The evening we arrived in Guerrero Negro, we decided to splurge for a nice dinner at Malarrimo. We had delicious Filet Mignon dinners with drinks and Flan for dessert and the entire cost was about $50.00usd for all three of us including tip. The dinner was excellent, so much in fact, we ate there more than once.
We set up a tour to go on a whale watching excursion which was a bit pricey, but well worth it. We got up at the crack of dawn the next morning and got on a tour bus that took us out to the lagoon. The tour guide had told us that the previous day, the Marine Biologists were out counting the Gray Whales and counted over 680 whales and their calves. They were convinced it was going to be a fantastic day to be out on the water.
After about a 30-minute drive, we came across this huge mountain of what appeared to be snow. In the middle of the desert. Turns out, Guerrero Negro also is a salt mine. The sea salt they get there is 99.9% pure sodium. It’s so pure it actually can’t be used as table salt. It is a major producer for companies who need to use the pure sodium and they also take some to a local salt factory to produce table sea salt. They only distribute locally.
After we headed out onto the water, we came across two large barges filled with mountains of salt. It was quite something to see. After being on the water for about 20 minutes, we began to see water shooting up from the ocean. It was the whales blowing water from their blow holes! We started to slowly make our way over to where we saw the spray coming from and before we knew it, there were no less than 4 Grey Whales surrounding our boat. They were rubbing against our boat and breaching their heads up alongside the boat allowing us to pet them. They were so playful! They kept circling our boat, coming up and letting us pet them, they even teased us a bit by staying up out of the water, but just far enough for us not to be able to reach them. The tour guides think that the hum of the boat engine attracts the whales because they know they’ll get to play with humans.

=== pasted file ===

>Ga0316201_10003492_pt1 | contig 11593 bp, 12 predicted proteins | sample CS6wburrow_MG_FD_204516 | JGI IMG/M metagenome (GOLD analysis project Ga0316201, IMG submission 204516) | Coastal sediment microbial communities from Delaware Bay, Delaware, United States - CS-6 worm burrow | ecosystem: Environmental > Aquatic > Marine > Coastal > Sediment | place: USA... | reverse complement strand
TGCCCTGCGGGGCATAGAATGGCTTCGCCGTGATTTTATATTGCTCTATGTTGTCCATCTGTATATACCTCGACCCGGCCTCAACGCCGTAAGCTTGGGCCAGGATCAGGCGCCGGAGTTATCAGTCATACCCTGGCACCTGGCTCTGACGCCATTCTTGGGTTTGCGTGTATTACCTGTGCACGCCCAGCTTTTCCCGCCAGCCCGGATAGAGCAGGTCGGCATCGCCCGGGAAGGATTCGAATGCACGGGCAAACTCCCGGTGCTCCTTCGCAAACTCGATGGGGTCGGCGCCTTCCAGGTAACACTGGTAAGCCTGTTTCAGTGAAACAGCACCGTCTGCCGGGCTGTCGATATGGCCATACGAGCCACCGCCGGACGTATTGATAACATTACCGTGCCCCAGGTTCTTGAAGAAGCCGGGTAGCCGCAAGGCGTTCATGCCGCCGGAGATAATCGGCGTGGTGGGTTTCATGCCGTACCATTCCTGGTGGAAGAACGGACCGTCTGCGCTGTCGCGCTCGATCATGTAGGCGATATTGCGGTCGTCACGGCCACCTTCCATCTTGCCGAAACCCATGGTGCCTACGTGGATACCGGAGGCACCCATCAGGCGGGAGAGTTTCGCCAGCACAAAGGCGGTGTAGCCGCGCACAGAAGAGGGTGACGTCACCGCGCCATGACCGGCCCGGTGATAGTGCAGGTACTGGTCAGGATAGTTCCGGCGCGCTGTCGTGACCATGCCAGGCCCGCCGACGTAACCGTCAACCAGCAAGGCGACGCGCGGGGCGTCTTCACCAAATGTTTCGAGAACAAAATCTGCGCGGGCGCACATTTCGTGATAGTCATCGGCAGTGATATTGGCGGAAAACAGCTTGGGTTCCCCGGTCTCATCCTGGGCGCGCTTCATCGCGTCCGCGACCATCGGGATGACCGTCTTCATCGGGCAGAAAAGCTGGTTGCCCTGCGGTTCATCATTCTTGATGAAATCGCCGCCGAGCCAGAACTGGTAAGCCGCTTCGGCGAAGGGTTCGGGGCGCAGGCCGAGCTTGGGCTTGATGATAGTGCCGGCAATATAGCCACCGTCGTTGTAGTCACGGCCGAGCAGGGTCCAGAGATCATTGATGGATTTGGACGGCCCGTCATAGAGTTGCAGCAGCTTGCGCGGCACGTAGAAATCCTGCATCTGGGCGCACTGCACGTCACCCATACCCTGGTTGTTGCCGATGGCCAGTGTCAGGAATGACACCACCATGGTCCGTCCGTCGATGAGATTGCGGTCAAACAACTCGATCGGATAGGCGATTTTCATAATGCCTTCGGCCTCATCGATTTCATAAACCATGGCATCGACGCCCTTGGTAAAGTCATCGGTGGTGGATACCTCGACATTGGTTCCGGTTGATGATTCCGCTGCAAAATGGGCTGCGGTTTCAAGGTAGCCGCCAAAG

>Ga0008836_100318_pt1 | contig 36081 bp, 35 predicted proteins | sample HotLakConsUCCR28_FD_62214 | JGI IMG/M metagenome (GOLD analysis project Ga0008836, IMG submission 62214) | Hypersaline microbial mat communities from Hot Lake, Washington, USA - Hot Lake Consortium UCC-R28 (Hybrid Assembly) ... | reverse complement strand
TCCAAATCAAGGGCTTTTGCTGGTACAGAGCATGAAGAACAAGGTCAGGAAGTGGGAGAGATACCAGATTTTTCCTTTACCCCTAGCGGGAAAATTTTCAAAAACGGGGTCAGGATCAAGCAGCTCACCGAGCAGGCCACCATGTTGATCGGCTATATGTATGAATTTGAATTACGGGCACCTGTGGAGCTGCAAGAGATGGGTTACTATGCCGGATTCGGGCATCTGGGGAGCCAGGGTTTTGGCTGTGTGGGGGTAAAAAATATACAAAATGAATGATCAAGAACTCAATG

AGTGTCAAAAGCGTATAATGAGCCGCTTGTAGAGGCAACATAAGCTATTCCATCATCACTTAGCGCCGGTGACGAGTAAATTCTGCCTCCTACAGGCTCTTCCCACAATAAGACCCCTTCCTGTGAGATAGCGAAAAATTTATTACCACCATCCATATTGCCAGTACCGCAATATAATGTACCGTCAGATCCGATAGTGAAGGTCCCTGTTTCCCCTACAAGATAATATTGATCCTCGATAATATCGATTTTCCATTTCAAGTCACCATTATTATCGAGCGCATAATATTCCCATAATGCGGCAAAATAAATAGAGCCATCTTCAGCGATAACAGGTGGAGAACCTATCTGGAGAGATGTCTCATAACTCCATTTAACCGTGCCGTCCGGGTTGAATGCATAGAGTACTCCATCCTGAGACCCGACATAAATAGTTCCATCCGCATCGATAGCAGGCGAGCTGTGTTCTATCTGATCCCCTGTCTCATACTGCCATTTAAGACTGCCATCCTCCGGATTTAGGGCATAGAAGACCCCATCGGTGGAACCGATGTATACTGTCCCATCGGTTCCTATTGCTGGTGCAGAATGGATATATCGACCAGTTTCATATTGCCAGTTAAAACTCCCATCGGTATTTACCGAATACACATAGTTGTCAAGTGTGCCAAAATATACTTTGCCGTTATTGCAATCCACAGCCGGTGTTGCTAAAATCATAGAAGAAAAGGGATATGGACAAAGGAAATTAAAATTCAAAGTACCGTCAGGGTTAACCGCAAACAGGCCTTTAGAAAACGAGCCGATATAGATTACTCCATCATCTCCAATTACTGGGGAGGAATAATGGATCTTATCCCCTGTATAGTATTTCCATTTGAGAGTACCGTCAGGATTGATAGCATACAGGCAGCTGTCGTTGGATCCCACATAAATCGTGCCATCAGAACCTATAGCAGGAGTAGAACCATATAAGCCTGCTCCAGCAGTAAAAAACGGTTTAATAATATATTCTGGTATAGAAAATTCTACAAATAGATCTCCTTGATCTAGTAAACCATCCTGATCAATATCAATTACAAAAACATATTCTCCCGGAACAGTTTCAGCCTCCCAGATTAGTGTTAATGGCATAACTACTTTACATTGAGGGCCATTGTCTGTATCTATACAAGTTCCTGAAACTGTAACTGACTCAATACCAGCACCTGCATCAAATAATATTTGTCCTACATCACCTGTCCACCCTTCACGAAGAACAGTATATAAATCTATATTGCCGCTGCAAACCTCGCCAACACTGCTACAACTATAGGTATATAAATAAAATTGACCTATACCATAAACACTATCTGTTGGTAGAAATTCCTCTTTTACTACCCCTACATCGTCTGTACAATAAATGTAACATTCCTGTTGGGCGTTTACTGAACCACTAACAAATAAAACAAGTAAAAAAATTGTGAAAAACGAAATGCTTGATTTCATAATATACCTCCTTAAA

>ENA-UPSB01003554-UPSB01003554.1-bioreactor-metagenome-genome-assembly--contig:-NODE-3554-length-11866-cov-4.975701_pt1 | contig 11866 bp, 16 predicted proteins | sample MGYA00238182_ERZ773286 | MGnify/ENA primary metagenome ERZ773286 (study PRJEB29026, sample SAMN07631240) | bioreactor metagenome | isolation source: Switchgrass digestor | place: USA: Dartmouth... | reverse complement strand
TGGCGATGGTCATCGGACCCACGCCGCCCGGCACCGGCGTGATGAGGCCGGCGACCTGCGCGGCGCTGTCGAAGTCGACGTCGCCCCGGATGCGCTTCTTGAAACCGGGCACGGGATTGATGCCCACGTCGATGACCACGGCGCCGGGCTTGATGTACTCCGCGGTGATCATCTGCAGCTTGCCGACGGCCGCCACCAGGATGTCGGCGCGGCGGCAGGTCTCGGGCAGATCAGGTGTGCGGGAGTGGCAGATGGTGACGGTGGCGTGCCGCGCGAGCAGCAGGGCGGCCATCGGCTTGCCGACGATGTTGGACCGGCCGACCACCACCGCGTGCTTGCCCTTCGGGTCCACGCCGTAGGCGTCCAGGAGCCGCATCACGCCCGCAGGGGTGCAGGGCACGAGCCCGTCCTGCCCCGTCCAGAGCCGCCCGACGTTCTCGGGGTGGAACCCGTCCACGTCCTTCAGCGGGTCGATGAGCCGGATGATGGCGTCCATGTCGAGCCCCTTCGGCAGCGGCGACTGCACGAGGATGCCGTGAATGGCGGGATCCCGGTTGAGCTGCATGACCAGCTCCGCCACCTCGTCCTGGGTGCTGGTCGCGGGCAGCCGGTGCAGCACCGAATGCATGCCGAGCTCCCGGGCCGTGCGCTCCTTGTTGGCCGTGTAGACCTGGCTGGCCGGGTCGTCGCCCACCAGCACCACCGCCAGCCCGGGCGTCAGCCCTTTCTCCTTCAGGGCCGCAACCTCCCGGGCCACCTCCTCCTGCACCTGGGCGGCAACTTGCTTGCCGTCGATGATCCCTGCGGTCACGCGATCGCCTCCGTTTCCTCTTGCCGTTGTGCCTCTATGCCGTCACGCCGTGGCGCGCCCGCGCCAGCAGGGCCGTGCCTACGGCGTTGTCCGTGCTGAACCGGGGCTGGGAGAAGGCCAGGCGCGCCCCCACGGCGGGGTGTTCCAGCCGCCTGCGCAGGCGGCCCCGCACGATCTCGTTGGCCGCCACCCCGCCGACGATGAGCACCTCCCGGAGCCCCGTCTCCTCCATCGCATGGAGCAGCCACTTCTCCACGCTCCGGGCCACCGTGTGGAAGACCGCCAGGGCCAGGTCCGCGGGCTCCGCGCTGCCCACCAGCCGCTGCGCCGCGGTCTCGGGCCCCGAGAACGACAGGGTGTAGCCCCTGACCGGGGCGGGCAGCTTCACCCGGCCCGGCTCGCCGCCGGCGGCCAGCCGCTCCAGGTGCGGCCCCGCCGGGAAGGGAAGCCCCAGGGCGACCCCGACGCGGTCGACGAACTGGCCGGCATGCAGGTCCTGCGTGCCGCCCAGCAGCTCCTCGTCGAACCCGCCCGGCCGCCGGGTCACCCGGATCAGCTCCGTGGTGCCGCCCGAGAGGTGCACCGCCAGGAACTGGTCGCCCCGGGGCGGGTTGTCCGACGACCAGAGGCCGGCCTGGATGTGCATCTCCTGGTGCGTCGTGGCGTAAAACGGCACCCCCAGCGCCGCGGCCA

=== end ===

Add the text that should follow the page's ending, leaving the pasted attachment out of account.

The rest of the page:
We spent 4 hours out on our whale watching excursion. I would definitely pay for it again! After spending all the time out on the ocean, we were tired and hungry. We got back to the RV park and ate once again at Malarrimo. We decided after touring the town for the rest of the day, that we’d head out to San Ignacio the following day. Beside the whale watching tours, I really didn’t find anything of much interest in Guerrero Negro. It’s far from any beach and to get to the beach you have to drive through a land fill. It’s a 20-minute drive and there is literally nothing out there to see. The town consists of 3 major roads and a handful of side streets.
The following morning, we packed up our stuff and someone had told us about this taco truck just up the street who serves the best fish tacos. We made a point to check it out. We were not disappointed and for $1.50 usd per taco, you couldn’t go wrong. The menu is small and simple with offerings of only 3 kinds of tacos and 2 types of tortillas. You put all the fixings on yourself. There had been a man who said he specifically makes a stop at that taco truck every year just for those tacos, and after having them, I can definitely see why.